Rather than having to appeal to the powers that be to get off the ground, tokenized projects are able to take their appeals directly to the people themselves. If the engineers and businesspeople at the helm of such projects are able to convince everyday people of the value of their work, then they stand a far greater chance of having their data governance philosophies become widely adopted.
What this means for the companies and open-source projects producing this code and creating the tokens, however, is that they have a monumental task ahead of them: They need to convince the public that their tech specs are the ones that will help advance us to the world we dream of inhabiting.
This is no small feat — but it is something that can be accomplished with a communication strategy that focuses deeply on creating connection.
For those individuals and companies who are creating blockchain projects, it has become more important than ever to communicate about their work in a way that excites and enlivens everyday people. This approach is critical to spur people to support the project in the long run, despite the rocky road toward widespread adoption of these new and disruptive models that is looming ahead.
I call this process branding. That term can mean a lot of things to a lot of different people, though, so it’s worth clarifying what ‘branding’ really means.
In my view, branding is pursuing the most strategic, effective route possible to help people buy into the intrinsic value of the project. It involves fleshing out the tangled, complex web of ideas and moving parts that so often reside primarily in a founder’s head, so that the areas with the greatest potential for connection with the target audience can be identified and amplified.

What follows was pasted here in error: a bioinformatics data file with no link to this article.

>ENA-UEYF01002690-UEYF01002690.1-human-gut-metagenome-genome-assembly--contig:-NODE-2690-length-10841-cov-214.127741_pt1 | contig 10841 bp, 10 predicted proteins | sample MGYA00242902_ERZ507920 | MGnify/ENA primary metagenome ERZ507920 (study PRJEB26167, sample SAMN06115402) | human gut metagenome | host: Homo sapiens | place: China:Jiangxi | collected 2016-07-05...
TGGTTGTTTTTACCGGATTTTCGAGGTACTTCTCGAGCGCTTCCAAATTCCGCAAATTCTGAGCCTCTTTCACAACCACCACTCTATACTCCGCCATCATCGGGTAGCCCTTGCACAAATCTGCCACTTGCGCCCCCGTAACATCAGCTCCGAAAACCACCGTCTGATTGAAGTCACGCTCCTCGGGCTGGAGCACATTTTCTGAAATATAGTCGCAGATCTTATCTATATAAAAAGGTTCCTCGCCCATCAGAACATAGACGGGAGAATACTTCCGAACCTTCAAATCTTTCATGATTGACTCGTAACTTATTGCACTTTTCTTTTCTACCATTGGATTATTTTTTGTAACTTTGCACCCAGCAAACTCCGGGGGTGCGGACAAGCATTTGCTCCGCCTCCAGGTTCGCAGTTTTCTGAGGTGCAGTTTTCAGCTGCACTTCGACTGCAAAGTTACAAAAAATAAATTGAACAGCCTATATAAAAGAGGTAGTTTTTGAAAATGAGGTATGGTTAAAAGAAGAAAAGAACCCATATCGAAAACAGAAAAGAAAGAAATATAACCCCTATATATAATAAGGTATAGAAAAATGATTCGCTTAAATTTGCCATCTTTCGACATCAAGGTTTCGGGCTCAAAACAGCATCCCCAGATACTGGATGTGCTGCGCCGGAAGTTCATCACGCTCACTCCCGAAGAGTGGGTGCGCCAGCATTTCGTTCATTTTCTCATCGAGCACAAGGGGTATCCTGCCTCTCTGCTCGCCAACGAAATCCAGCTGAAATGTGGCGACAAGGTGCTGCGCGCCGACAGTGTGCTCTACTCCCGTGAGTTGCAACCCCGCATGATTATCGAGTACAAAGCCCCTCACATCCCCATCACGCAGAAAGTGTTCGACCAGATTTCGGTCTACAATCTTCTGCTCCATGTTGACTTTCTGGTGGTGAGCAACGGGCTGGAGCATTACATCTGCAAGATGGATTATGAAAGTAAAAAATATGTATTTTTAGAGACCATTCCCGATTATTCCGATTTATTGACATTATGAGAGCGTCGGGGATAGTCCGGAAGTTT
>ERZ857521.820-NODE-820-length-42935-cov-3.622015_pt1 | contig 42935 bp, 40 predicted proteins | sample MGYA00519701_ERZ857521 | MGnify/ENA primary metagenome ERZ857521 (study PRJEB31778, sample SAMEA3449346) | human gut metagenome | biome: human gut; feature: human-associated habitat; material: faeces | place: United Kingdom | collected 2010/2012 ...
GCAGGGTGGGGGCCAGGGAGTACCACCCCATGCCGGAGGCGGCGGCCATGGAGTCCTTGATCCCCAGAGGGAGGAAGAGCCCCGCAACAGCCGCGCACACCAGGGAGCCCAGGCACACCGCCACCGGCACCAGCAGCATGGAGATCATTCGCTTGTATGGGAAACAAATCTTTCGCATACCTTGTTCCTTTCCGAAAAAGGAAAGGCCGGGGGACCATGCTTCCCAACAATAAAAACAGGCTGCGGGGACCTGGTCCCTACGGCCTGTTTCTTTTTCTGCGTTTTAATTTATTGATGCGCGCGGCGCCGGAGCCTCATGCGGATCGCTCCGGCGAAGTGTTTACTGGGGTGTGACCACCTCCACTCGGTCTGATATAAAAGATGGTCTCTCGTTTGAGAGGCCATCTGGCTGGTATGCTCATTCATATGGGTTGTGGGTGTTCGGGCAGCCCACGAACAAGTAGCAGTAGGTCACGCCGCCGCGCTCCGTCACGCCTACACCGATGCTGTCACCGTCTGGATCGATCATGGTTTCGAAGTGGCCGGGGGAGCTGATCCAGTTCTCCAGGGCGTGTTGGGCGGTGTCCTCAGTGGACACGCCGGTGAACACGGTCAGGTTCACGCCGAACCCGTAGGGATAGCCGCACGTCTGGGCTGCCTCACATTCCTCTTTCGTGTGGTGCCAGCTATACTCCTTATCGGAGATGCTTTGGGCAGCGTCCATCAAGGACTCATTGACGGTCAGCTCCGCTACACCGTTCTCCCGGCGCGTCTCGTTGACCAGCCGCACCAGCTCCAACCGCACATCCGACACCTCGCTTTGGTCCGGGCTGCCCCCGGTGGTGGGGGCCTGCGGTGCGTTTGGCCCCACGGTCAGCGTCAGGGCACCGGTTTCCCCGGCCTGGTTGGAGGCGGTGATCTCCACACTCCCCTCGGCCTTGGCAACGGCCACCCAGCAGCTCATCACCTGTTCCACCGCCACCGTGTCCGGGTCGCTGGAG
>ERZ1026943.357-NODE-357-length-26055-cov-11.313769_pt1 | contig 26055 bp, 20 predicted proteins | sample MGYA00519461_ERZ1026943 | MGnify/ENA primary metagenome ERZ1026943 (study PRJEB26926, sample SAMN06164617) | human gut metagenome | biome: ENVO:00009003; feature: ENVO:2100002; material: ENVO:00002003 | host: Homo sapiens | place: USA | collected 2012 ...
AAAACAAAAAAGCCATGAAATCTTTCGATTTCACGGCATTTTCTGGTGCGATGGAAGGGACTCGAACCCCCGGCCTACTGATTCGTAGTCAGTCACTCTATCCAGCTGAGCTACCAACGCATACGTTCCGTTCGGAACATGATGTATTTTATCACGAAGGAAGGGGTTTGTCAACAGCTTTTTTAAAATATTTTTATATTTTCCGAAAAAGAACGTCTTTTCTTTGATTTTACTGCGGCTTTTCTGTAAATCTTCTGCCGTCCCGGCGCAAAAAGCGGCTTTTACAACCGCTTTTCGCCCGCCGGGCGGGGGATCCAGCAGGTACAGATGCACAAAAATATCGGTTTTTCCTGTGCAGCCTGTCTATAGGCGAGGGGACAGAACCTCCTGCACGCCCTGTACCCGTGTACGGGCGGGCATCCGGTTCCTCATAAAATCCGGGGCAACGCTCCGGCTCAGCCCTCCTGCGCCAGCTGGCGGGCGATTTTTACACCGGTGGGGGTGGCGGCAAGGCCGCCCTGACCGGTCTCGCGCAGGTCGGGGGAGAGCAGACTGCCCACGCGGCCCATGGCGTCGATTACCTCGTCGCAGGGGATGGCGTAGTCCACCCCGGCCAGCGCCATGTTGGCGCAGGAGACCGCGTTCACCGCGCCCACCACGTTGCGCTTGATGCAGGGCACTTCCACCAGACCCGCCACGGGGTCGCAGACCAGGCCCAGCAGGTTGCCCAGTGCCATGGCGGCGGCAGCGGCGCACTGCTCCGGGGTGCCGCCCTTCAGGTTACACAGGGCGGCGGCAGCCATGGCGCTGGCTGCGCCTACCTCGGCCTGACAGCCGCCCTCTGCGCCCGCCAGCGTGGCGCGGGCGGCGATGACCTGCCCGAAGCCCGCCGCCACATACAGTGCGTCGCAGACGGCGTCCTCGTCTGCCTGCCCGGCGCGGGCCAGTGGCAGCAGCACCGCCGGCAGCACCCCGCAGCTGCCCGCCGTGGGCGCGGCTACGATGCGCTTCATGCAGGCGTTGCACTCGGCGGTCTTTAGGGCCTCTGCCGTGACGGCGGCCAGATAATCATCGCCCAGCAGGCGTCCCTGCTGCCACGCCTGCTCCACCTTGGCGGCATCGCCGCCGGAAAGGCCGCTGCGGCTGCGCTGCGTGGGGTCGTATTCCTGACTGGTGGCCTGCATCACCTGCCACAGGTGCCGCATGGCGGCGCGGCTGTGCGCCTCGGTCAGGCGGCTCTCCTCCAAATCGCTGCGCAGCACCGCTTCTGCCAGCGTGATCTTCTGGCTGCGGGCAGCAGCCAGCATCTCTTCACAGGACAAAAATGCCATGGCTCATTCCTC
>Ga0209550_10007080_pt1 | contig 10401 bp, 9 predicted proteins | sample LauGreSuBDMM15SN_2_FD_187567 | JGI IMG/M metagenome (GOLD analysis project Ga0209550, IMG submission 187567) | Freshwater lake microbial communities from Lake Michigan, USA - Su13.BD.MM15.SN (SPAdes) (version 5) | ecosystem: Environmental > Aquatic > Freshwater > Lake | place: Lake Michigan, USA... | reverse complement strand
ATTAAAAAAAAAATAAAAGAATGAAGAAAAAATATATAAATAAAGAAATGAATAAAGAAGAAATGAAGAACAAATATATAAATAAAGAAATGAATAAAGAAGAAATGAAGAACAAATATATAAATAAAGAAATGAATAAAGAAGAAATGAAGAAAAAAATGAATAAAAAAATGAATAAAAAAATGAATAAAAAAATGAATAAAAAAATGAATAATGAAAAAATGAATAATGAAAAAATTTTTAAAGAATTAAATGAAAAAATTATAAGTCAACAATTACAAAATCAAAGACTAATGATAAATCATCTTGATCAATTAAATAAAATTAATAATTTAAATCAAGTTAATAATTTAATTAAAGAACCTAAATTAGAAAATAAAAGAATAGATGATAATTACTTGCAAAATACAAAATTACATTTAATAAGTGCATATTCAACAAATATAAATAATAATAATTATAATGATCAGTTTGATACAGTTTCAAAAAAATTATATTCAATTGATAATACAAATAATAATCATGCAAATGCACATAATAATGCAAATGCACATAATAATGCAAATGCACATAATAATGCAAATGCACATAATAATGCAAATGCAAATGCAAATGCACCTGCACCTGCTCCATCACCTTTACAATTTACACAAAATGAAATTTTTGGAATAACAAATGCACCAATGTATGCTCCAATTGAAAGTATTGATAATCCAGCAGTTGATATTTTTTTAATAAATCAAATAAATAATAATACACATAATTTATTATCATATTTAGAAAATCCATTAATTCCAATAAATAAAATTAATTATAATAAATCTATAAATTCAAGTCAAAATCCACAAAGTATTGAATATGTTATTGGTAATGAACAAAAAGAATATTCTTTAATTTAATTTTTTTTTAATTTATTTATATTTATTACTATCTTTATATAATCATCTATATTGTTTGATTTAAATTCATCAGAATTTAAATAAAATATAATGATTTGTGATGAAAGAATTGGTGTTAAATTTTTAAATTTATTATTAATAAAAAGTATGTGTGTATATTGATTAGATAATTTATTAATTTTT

The end result of good branding is a communication strategy that arms everyday people with an understanding of the project’s vision of a better world, and the passion to support the project along its journey.
Today, as the technological capacities offered by blockchain and cryptocurrency expand our view of what may become possible, these visions for global change are getting grander and grander.
Unfortunately, this often means that blockchain founders — who find themselves responsible for holding all the moving parts at once — get bogged down when trying to determine the most effective approach for grabbing people’s attention.
Fortunately, even with cutting-edge projects that are working to remake the world as we know it, it’s not necessary to reinvent the wheel when it comes to human psychology and persuasion.
In my talk “Blockchain: Battle of the Brands,” I describe the process that I take clients through when we design their brand and content strategies. At its core, the process is simple and rooted in a number of psychological studies:
My investigation of the space over the last year has revealed that most of the emphasis within blockchain projects is on cultivating understanding of the technical aspects of how the product works.
However it is still exceedingly rare for projects to consider engaging hearts as well as minds — even though this component is the critical secret sauce to inspiring people to join the movement.
Over time, the brands that succeed in communicating on both an emotional and intellectual level will have the greatest chances for success. Time will tell which businesses these are.
In the meantime, however, those of us working to create a true people-powered revolution must keep our sights set on convincing those who matter most to join us on our quest: The people themselves, whose participation is required to create a truly decentralized future.
Erica Blair is founder of Blockchain Branding and Communications Director at Unification Foundation. Erica combines her extensive expertise as a branding consultant with a passion for sparking a decentralized revolution.
Erica speaks extensively about branding and storytelling for blockchain projects. Click here to watch her most recent public talks and inquire about booking for your event.